The Northern Westchester Examiner

Officials Call for Plan for Barges in Hudson to be Scrapped

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John Cronin and elected officials at press conference in Sleepy Hollow.

Several elected officials and students from an area environmental clinic called on the U.S. Coast Guard last week to scrap plans to create 43 new anchorages in 10 locations along the Hudson River after it was revealed the federal agency allegedly violated its own protocol.

At a frigid press conference at Kingsland Point Park in Sleepy Hollow on December 5, Westchester County Executive Rob Astorino, state senators Terrence Murphy (R/Yorktown), David Carlucci (D/Clarkstown) and Sue Serino (R/Hyde Park), professor John Cronin from Pace University and students from the Pace Environmental Policy Clinic charged the Coast Guard was circumventing its own procedures to benefit the shipping industry with anchorages for oil barges from Yonkers to Kingston.

“This is not about politics. It is about doing the right thing for the people who live in the Hudson Valley,” said Murphy, who also asked the Coast Guard to extend the public comment period beyond December 6.

“We’re here to collectively and loudly tell the Coast Guard we’re not here to turn back decades of progress on the Hudson River,” Carlucci said. “We’re not going to stop while our Hudson River is in jeopardy. Together we will make sure we protect the integrity of the Hudson River.”

On December 5, students from Pace sent a petition to Coast Guard Admiral Paul Zukunft demanding the immediate withdrawal of the proposal based on research they had done on the Coast Guard’s July 2015 “Waterways Management Anchorage Management Tactics, Techniques and Procedures.”

The students contended prior to publishing the proposal in the federal register in June the Coast Guard should have completed two major studies, addressing river hazards and impacts, conducted public sessions with mariners, environmental groups and government, and provided all members of the public the opportunity to change the plan.

“How amazing is it that it took students from Pace University to shame and embarrass (the federal government)?” Astorino remarked. “The process has been trampled on. Voices need to be heard in the process that are trying to be stymied by the federal government.”

Murphy, Carlucci and Serino held an informal public hearing in Croton in October. Coast Guard officials, who never officially notified municipalities or government leaders about the proposal, have stated they plan to hold public hearings in the spring.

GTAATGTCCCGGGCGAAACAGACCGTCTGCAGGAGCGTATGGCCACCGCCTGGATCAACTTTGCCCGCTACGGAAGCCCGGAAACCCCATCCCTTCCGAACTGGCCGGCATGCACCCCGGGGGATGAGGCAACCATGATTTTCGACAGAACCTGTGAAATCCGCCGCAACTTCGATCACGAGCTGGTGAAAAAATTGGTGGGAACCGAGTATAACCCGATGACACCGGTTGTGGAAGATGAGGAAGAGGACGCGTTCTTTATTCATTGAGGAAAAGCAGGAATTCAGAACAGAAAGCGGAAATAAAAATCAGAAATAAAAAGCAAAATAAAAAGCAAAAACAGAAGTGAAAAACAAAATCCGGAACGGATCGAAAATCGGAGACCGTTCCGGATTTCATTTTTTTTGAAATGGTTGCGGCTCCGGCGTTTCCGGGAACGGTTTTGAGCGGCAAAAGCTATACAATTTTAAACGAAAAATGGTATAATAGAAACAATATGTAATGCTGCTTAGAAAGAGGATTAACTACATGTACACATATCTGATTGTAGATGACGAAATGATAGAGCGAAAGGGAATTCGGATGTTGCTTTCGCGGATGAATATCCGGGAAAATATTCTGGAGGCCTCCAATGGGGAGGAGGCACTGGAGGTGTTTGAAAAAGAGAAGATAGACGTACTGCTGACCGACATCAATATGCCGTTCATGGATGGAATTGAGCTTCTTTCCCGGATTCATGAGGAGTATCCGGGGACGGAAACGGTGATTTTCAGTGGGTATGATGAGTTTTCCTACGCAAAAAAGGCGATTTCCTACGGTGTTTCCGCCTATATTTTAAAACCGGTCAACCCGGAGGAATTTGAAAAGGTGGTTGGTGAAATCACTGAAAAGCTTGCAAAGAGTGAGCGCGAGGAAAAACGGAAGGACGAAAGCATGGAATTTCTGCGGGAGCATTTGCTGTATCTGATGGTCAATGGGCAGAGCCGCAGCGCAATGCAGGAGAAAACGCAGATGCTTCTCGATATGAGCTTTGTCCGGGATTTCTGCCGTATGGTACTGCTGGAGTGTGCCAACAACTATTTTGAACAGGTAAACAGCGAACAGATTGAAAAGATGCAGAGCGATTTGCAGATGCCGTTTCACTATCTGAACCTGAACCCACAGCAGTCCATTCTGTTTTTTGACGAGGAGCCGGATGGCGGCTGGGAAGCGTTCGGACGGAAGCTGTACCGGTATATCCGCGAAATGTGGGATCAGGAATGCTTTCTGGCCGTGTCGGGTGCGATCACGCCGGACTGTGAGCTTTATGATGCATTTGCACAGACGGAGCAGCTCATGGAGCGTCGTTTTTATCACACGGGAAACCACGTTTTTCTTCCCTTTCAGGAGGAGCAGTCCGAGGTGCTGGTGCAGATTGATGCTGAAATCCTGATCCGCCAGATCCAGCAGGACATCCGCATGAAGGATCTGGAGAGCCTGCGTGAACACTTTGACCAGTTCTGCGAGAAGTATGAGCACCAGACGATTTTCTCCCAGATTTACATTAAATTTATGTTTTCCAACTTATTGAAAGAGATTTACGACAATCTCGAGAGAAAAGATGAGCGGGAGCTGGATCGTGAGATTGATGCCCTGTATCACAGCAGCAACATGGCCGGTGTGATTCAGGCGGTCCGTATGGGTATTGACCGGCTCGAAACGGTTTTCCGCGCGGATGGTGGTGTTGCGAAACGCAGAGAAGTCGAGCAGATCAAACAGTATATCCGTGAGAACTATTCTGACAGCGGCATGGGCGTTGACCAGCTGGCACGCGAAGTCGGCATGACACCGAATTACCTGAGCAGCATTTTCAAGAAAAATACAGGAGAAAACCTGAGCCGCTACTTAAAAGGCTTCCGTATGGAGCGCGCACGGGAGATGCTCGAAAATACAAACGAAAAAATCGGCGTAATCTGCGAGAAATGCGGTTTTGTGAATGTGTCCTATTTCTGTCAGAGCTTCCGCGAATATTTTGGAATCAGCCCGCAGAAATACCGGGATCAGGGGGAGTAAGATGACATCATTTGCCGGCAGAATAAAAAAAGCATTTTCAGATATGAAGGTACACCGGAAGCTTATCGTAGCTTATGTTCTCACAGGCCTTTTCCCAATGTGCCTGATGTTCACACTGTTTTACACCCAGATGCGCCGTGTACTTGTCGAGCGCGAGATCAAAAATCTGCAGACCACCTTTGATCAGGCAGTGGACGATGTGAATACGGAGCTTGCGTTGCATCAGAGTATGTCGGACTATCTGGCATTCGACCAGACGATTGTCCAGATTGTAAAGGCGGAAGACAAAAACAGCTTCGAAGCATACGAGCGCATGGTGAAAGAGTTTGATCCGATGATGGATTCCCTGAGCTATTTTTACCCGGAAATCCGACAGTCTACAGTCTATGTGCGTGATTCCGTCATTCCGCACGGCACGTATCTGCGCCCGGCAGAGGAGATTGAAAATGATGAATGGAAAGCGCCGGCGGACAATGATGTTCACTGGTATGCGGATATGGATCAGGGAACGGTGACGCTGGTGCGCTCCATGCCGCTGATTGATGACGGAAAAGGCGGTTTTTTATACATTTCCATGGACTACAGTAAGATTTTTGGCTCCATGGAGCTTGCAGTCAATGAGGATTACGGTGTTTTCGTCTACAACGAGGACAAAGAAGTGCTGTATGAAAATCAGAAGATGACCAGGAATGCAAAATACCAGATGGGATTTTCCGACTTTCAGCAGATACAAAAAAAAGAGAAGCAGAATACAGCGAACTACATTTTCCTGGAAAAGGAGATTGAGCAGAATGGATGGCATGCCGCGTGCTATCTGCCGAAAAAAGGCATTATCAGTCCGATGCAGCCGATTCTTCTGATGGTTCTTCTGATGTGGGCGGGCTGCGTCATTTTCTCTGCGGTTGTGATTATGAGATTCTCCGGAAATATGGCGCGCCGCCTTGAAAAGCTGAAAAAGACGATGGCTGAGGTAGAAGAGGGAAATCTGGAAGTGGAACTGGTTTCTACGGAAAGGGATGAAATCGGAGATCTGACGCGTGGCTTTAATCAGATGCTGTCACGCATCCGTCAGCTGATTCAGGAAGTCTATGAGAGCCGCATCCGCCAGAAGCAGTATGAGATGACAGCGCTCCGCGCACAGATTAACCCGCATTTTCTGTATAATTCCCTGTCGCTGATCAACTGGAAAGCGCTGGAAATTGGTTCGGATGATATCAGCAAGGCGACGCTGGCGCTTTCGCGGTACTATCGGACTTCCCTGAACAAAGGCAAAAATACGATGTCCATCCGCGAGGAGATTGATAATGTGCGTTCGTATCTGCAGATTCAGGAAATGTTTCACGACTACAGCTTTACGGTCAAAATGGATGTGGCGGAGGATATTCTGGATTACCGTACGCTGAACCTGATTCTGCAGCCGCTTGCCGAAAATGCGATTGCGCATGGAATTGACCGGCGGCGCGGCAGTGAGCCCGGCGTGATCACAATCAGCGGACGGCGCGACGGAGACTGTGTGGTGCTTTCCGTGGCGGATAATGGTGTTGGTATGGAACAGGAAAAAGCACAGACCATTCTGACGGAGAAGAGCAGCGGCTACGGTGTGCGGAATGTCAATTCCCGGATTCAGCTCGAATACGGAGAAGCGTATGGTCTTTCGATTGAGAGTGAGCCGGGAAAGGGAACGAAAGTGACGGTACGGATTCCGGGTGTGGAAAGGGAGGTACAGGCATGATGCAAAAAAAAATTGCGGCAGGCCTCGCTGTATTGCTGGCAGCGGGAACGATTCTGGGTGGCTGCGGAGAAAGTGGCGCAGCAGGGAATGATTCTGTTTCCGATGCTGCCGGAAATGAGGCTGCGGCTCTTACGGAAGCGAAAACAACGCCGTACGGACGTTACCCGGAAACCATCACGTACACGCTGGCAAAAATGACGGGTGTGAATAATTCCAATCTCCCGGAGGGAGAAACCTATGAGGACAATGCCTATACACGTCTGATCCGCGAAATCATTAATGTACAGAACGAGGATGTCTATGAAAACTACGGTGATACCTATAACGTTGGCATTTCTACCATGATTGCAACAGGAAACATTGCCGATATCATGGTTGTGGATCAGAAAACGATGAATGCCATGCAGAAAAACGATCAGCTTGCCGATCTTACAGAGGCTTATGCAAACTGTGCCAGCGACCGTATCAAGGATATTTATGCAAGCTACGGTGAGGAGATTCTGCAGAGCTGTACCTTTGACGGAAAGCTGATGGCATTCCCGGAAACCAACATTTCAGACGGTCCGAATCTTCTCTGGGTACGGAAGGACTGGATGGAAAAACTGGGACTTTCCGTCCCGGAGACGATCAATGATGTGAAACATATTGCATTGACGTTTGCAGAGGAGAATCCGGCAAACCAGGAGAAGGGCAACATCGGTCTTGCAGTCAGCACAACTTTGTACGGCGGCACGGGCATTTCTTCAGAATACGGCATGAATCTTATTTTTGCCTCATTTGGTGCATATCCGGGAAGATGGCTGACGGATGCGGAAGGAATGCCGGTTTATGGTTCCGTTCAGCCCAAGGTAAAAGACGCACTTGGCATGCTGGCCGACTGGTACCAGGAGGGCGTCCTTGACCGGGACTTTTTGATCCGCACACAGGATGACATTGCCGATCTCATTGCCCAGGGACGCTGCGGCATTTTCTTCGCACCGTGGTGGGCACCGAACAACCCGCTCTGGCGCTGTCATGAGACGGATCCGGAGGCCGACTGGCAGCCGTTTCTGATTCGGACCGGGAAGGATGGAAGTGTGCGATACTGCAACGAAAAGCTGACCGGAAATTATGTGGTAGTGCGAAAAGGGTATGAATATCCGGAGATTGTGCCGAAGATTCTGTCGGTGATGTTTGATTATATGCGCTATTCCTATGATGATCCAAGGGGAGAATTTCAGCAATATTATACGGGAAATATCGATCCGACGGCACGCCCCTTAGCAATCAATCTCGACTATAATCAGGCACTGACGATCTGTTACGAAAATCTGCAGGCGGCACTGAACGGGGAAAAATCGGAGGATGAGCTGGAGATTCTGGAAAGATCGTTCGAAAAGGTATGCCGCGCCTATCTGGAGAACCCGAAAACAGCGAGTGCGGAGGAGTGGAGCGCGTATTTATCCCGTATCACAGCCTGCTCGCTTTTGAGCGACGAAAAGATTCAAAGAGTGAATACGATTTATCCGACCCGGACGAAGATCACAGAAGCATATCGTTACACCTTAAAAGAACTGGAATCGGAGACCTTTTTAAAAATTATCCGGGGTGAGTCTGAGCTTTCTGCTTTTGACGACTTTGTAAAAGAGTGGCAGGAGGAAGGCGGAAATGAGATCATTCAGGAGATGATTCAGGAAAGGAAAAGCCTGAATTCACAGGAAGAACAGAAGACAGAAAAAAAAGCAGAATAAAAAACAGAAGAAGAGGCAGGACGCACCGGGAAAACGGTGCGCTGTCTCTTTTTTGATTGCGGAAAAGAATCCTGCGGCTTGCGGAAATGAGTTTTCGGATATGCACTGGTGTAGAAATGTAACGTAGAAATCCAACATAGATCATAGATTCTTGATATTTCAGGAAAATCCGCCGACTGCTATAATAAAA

“The Coast Guard essentially has been running a covert process in plain sight,” Cronin said. “What they told us by filing this proposal is they were kicking off the process. In fact, by filing this notice they skipped over the process and insulated themselves from public comment. They made it impossible for anyone to respond and they knew it.”

In August, the Maritime Association of the Port of NY/NJ issued a letter of support to the Coast Guard for the anchorages plan, with Executive Director Edward Kelly stating, “the establishment of necessary federally designated anchorage areas in the Hudson River…will serve to provide critical infrastructure which is vital to the safe, secure and efficient transport of people and goods in the Hudson River.”

“Additionally, it is well recognized that the marine transportation mode: Is the cleanest and most environmentally friendly; Is the most fuel efficient; Requires minimal Infrastructure; Reduces roadway congestion and wear/tear, thus reducing the need for public infrastructure expenditures; Reduces emissions (air and water); Eliminates over 3.1 million truck trips in NYC annually,” Kelly stated.

“There currently are no formal anchorages on the Hudson River. The Hudson River requires sufficient anchorages to ensure navigational safety by allowing vessels designated areas in which to anchor when weather, visibility restrictions, emergencies, security requirements, and/or seasonal conditions constrict the ability to proceed safely,” Kelly continued. “The proposed anchorages have been promulgated, discussed and agreed among the major commercial users of the waterway. The Hudson River has been a highly utilized commercial waterway for centuries. Any development along the river has been relatively recent. If one moves next to an airport, one should expect to experience a certain modicum of air traffic and noise. The same principle holds true on the waterway.”






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